We also met Rasta among the many new faces, a local chap who was looking for work and wanted to know if we needed any help with clearing. We thought it’d be a great idea to get a start on the boundary lines in preparation for the fence laying, so we asked him to come back the next day with his friend Jaapie.

It had been a swelteringly hot day, so we ended it off down at the river.

Day 3: Cold Rain & A Hot Shower

Rasta and Jaapie arrived bright and early, ready to tackle the boundary line with Russ. The three of them headed out with tools in hand while I picked up litter (I’m guessing baboons got hold of people’s rubbish bags and tore them apart on our land – there was a whole swath of old rubbish around one area).

The cloudy cool day soon turned wet – so much for the weather reports – so I moved the tarpaulin again, to create a haphazard cover over the fire. With this bit of cover I set about cooking a nice big pot of stew for the guys for lunch.

Day 3: Down comes the rain. Can you believe this tarp stayed up with the wonky sticks?

We’d bought a steel rocket stove to try out. And since most of the wood had already gotten wet in the rain, I thought I’d have more luck getting the rocket stove going than a full fire.

The rocket stove worked pretty well, although it struggled with the damp sticks. And I imagine it’d work much better on flat ground rather than inside the fire pit – which I think impeded airflow. Still, the stew cooked (after several hours of feeding the rocket stove constantly) and was enjoyed by us all.

In retrospect I really should have just gone with bricks rather than buy this guy, though. It is tiny, especially the little feeder inlet where fuel (sticks) go. It takes constant feeding, of tiny sticks. In my defense, it looked bigger in the picture when I bought it.

More neighbours popped by, including Rose and Roger with their baby Blue. Staying 3 plots down from us, they invited us over for an early dinner and hot shower.

Guys, seriously, have I mentioned how awesome the Suurbraak community is???

We trotted off to their place that evening and had a lovely time – Rose does yoga in the area and Roger is a builder. He had a lot of useful advise and suggestions for us. It was great seeing the set up Roger had built. A lovely double storey with outside compost toilet and gas shower with rainwater, and a big stoep overlooking their large happy wild garden.

Day 4: A Tour With Werner

By day 4 we had met so many new people I was struggling to count let alone remember all the names! I am fascinated by the history of Suurbraak (you can read a bit about it here), so it was a real treat to meet Francois Gaffley and his son Ryan. His family have lived in Suurbraak for 300 years – in fact Francois stays on Gaffley street!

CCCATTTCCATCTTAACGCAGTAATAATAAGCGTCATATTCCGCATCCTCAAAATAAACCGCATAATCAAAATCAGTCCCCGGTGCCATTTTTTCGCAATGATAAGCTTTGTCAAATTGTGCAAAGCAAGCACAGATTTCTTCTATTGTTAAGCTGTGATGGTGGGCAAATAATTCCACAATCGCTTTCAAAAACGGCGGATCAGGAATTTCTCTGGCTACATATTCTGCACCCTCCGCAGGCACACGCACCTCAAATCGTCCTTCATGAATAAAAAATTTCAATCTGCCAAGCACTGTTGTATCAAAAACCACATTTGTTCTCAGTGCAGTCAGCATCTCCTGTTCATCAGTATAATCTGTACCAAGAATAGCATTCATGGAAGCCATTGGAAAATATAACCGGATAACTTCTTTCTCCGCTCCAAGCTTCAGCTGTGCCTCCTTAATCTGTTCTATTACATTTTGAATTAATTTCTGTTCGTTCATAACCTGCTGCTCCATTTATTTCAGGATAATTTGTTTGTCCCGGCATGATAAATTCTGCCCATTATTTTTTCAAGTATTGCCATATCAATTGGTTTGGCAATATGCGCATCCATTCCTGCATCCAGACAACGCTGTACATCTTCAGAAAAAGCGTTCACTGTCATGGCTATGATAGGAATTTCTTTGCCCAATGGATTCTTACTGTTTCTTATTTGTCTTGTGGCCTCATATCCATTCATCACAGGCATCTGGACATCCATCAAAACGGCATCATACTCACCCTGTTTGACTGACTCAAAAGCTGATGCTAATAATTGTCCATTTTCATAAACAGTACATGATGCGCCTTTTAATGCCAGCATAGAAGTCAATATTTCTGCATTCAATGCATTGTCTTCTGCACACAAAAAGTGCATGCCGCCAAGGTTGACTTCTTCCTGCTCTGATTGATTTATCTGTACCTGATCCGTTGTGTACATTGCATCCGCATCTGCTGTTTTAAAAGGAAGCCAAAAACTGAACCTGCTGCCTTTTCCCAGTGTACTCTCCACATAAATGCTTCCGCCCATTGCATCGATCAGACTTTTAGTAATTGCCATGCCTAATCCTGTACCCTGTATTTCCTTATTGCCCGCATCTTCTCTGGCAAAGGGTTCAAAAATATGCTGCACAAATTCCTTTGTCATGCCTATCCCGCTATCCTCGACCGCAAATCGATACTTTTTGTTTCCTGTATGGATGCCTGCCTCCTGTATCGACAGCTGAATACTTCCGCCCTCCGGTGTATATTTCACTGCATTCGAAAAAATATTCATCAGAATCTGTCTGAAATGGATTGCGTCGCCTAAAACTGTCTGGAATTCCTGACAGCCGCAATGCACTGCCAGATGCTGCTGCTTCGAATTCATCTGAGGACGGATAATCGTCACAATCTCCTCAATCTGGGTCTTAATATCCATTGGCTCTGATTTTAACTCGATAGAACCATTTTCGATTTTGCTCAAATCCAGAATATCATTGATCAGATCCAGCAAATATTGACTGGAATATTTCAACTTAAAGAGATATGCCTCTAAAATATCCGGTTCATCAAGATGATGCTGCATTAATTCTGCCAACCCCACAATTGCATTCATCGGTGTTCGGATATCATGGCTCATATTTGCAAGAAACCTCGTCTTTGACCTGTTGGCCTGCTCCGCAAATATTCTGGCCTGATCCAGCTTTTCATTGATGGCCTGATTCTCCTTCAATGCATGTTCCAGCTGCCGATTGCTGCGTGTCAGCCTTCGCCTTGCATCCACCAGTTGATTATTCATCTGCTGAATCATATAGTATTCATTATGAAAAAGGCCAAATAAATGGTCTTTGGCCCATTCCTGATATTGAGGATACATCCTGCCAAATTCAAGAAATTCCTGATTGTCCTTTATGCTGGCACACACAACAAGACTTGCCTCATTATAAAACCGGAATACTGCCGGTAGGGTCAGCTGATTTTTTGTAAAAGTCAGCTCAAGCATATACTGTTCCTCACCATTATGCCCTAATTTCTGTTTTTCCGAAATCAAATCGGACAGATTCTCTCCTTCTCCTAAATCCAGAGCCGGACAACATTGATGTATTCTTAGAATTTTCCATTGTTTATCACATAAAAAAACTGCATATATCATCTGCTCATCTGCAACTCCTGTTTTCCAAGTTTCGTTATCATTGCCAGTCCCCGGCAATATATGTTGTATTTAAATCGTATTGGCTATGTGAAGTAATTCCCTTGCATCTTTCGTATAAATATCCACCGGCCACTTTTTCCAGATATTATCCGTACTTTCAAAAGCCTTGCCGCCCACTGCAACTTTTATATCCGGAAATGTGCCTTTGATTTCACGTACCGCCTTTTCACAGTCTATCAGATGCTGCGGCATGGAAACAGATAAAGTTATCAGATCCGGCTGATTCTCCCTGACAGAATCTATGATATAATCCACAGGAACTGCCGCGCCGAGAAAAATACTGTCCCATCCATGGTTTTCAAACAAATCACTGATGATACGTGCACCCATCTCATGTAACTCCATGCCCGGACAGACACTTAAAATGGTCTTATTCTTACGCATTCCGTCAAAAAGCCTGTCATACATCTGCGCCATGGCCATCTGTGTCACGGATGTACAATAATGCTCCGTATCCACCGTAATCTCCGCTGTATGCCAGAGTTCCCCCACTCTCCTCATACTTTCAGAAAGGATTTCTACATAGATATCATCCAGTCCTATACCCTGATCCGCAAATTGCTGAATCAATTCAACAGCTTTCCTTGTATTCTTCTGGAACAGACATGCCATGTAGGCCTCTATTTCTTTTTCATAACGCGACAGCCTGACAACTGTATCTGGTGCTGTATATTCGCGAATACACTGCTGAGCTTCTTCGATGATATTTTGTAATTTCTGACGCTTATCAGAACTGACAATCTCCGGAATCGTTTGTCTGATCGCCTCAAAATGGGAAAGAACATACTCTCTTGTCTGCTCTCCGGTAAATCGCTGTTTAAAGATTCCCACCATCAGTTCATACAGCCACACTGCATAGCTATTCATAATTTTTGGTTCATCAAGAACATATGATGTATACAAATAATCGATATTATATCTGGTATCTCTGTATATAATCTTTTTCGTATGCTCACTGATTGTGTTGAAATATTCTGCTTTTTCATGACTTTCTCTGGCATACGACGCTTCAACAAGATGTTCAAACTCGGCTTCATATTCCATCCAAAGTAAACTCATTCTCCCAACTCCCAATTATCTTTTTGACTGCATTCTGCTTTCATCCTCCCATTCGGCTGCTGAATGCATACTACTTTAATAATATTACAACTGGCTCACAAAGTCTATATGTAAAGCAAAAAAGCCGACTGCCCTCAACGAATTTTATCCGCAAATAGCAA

Our visit with Werner and Louise was so great.

He first walked us round his house, showing us his various set ups from self-built kitchen to solar to water collection.

They have chickens (along with cows and horses) and Louise has a lush veggie garden.

Argh I can’t WAIT!!!

Next Werner showed us two more properties – friends of his who he has done building work for and whose properties he manages while they’re away.

On our tour with Werner

Budget 3m x 6m Wendy House

In particular, he showed us a budget 3m x 6m wendy house he’d organized for a friend and could get us an exact quote on (rough price around R14,000).

It’s perfect for our shed/initial accommodation!!

These wendys are pre-made in panels, which arrive on a truck and get erected the same day.

Werner would first prepare the foundation for us.

Read more about our wendy house plans in our article OUR FIRST OFF GRID BUILDING: THE BUDGET WENDY HOUSE.

Example of a budget wendy house
Small and simple and IN BUDGET. On the left you can just make out one of the steel cables bolting the wendy to the ground to avoid a Dorothy scenario.

Fencing

Oh yes – and we’ve finally decided on what type of fencing we want to go with.

We’ll be installing 1.2m jackal fencing with 3 lines of barbed wire along the top taking the fence height to about 1.8m or so.

Initial quotes came in at a much heftier price than we’d anticipated (we’d been told to expect around R20,000 to fence our 232m border).

So we’ve opted to fence only the first half of the property (the first 45m) to save on costs. We’re waiting on new quotes to come in, hopefully more in line with the budget we’d been told to expect.

An example of the jackal fencing with barb wire strands in Suurbraak

Goodbyes Til Next Time

Werner promised to get us the quote in a few days time, and reckoned he’d be able to have the wendy in place by the time we get back on 15 April! Assuming the guys clear the shed area for him to get started.

He also offered us storage space so we wouldn’t have to lug ALL our camping gear back to Cape Town again (AMAZING!). And, even more amazing, he’s offered to loan us a gas fridge until we get sorted with solar! THANK YOU WERNER! <3